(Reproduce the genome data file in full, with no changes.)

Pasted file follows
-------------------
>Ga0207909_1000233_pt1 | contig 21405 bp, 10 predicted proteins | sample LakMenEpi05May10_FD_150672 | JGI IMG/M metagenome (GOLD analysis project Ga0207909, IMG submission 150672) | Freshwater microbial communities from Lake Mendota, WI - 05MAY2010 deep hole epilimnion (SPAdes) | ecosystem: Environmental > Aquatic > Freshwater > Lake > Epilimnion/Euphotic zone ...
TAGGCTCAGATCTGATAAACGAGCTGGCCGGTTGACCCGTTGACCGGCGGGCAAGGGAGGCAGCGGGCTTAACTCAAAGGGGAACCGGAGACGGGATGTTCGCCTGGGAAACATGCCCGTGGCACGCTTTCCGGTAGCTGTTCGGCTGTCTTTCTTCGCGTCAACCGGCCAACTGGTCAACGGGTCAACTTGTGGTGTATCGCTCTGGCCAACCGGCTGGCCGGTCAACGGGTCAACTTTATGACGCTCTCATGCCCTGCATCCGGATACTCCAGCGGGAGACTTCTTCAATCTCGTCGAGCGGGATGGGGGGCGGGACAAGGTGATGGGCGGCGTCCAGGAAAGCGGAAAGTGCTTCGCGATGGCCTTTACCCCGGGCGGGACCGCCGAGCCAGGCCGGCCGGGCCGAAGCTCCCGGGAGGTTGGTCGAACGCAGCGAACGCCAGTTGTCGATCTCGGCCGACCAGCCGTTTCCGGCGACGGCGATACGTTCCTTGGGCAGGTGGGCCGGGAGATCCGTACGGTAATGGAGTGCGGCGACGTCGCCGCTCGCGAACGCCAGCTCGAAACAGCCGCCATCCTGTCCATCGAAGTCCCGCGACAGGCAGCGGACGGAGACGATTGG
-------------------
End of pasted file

>Ga0207909_1000233_pt1 | contig 21405 bp, 10 predicted proteins | sample LakMenEpi05May10_FD_150672 | JGI IMG/M metagenome (GOLD analysis project Ga0207909, IMG submission 150672) | Freshwater microbial communities from Lake Mendota, WI - 05MAY2010 deep hole epilimnion (SPAdes) | ecosystem: Environmental > Aquatic > Freshwater > Lake > Epilimnion/Euphotic zone ...
TAGGCTCAGATCTGATAAACGAGCTGGCCGGTTGACCCGTTGACCGGCGGGCAAGGGAGGCAGCGGGCTTAACTCAAAGGGGAACCGGAGACGGGATGTTCGCCTGGGAAACATGCCCGTGGCACGCTTTCCGGTAGCTGTTCGGCTGTCTTTCTTCGCGTCAACCGGCCAACTGGTCAACGGGTCAACTTGTGGTGTATCGCTCTGGCCAACCGGCTGGCCGGTCAACGGGTCAACTTTATGACGCTCTCATGCCCTGCATCCGGATACTCCAGCGGGAGACTTCTTCAATCTCGTCGAGCGGGATGGGGGGCGGGACAAGGTGATGGGCGGCGTCCAGGAAAGCGGAAAGTGCTTCGCGATGGCCTTTACCCCGGGCGGGACCGCCGAGCCAGGCCGGCCGGGCCGAAGCTCCCGGGAGGTTGGTCGAACGCAGCGAACGCCAGTTGTCGATCTCGGCCGACCAGCCGTTTCCGGCGACGGCGATACGTTCCTTGGGCAGGTGGGCCGGGAGATCCGTACGGTAATGGAGTGCGGCGACGTCGCCGCTCGCGAACGCCAGCTCGAAACAGCCGCCATCCTGTCCATCGAAGTCCCGCGACAGGCAGCGGACGGAGACGATTGG